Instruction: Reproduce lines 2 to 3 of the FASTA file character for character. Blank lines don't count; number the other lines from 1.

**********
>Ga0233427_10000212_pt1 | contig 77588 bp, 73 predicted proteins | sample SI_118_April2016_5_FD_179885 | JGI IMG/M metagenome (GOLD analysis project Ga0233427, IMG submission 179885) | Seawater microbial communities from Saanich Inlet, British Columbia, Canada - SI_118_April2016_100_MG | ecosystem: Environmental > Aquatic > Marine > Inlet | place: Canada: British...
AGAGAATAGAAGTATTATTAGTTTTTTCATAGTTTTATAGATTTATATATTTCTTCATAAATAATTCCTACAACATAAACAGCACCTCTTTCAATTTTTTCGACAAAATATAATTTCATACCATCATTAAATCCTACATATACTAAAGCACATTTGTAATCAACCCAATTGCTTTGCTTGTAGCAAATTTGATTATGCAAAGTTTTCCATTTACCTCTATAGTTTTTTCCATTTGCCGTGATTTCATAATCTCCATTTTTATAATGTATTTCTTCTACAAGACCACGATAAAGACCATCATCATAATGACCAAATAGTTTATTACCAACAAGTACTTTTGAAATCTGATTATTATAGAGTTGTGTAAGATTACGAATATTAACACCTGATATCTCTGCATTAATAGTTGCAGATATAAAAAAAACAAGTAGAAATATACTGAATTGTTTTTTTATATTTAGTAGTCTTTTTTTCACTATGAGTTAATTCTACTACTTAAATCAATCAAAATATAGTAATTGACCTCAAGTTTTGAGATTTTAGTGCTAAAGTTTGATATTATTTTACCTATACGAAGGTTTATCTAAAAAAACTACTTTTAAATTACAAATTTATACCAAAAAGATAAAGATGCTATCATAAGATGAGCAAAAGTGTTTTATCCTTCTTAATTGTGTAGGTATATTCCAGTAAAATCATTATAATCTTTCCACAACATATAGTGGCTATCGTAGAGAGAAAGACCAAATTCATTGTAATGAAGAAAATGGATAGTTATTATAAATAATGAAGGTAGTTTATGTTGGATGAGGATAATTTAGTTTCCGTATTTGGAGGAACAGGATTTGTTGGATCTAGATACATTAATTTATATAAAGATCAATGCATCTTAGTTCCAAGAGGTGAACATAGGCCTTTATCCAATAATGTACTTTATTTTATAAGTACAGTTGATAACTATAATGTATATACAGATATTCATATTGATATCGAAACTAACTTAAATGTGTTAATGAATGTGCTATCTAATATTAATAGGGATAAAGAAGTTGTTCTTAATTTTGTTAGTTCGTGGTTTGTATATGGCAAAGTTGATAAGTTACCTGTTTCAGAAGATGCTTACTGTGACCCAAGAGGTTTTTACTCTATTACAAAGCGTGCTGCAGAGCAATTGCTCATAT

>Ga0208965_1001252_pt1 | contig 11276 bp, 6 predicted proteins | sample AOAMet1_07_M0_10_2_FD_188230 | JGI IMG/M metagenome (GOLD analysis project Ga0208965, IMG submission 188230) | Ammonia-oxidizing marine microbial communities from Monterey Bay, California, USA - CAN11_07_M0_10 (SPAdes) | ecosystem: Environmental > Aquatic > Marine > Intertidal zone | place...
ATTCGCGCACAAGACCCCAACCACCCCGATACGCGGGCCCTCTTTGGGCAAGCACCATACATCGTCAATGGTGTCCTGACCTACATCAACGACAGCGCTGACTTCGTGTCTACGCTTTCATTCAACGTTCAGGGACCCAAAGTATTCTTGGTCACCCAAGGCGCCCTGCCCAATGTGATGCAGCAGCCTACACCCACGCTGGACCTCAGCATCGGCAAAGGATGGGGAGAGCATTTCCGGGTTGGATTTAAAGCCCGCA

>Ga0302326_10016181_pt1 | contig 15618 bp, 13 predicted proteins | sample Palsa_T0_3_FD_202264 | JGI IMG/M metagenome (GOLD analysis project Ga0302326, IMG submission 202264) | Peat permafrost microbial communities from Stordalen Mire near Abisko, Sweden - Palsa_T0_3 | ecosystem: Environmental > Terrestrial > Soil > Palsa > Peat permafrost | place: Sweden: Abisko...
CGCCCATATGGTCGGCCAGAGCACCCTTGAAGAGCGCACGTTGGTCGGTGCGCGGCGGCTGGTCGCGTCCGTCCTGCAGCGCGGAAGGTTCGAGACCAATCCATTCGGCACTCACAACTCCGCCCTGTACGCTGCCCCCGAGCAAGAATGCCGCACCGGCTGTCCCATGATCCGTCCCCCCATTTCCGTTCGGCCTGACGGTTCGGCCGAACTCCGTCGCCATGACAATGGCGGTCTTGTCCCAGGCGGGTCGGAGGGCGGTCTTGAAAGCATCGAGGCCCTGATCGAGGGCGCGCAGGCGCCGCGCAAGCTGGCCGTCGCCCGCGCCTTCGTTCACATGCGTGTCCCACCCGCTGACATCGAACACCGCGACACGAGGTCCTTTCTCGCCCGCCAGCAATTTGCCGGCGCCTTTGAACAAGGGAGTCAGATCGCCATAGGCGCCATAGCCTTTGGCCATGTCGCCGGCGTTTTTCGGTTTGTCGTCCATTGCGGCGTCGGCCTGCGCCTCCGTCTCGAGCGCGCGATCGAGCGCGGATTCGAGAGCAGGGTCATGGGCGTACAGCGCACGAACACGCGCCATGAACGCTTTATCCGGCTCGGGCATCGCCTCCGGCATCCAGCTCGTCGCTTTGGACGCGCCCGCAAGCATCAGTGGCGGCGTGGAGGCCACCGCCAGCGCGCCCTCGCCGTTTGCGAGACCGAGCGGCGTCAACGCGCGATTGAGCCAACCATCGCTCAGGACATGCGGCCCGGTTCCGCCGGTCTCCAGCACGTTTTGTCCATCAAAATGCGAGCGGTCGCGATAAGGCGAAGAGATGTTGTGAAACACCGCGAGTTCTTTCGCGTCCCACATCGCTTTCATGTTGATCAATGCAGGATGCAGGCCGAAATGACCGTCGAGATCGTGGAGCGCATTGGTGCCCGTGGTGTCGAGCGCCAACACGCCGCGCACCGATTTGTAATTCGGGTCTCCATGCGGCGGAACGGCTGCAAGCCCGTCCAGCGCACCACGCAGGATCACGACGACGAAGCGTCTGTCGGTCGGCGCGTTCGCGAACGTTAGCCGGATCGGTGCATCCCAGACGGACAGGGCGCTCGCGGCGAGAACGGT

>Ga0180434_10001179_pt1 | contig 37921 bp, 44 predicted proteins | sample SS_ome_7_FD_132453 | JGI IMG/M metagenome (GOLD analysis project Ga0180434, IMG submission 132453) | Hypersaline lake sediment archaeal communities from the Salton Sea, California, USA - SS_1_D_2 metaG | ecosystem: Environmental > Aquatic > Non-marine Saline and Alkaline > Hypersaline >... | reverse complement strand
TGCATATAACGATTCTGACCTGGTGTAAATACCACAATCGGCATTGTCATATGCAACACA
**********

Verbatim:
AGAGAATAGAAGTATTATTAGTTTTTTCATAGTTTTATAGATTTATATATTTCTTCATAAATAATTCCTACAACATAAACAGCACCTCTTTCAATTTTTTCGACAAAATATAATTTCATACCATCATTAAATCCTACATATACTAAAGCACATTTGTAATCAACCCAATTGCTTTGCTTGTAGCAAATTTGATTATGCAAAGTTTTCCATTTACCTCTATAGTTTTTTCCATTTGCCGTGATTTCATAATCTCCATTTTTATAATGTATTTCTTCTACAAGACCACGATAAAGACCATCATCATAATGACCAAATAGTTTATTACCAACAAGTACTTTTGAAATCTGATTATTATAGAGTTGTGTAAGATTACGAATATTAACACCTGATATCTCTGCATTAATAGTTGCAGATATAAAAAAAACAAGTAGAAATATACTGAATTGTTTTTTTATATTTAGTAGTCTTTTTTTCACTATGAGTTAATTCTACTACTTAAATCAATCAAAATATAGTAATTGACCTCAAGTTTTGAGATTTTAGTGCTAAAGTTTGATATTATTTTACCTATACGAAGGTTTATCTAAAAAAACTACTTTTAAATTACAAATTTATACCAAAAAGATAAAGATGCTATCATAAGATGAGCAAAAGTGTTTTATCCTTCTTAATTGTGTAGGTATATTCCAGTAAAATCATTATAATCTTTCCACAACATATAGTGGCTATCGTAGAGAGAAAGACCAAATTCATTGTAATGAAGAAAATGGATAGTTATTATAAATAATGAAGGTAGTTTATGTTGGATGAGGATAATTTAGTTTCCGTATTTGGAGGAACAGGATTTGTTGGATCTAGATACATTAATTTATATAAAGATCAATGCATCTTAGTTCCAAGAGGTGAACATAGGCCTTTATCCAATAATGTACTTTATTTTATAAGTACAGTTGATAACTATAATGTATATACAGATATTCATATTGATATCGAAACTAACTTAAATGTGTTAATGAATGTGCTATCTAATATTAATAGGGATAAAGAAGTTGTTCTTAATTTTGTTAGTTCGTGGTTTGTATATGGCAAAGTTGATAAGTTACCTGTTTCAGAAGATGCTTACTGTGACCCAAGAGGTTTTTACTCTATTACAAAGCGTGCTGCAGAGCAATTGCTCATAT

>Ga0208965_1001252_pt1 | contig 11276 bp, 6 predicted proteins | sample AOAMet1_07_M0_10_2_FD_188230 | JGI IMG/M metagenome (GOLD analysis project Ga0208965, IMG submission 188230) | Ammonia-oxidizing marine microbial communities from Monterey Bay, California, USA - CAN11_07_M0_10 (SPAdes) | ecosystem: Environmental > Aquatic > Marine > Intertidal zone | place...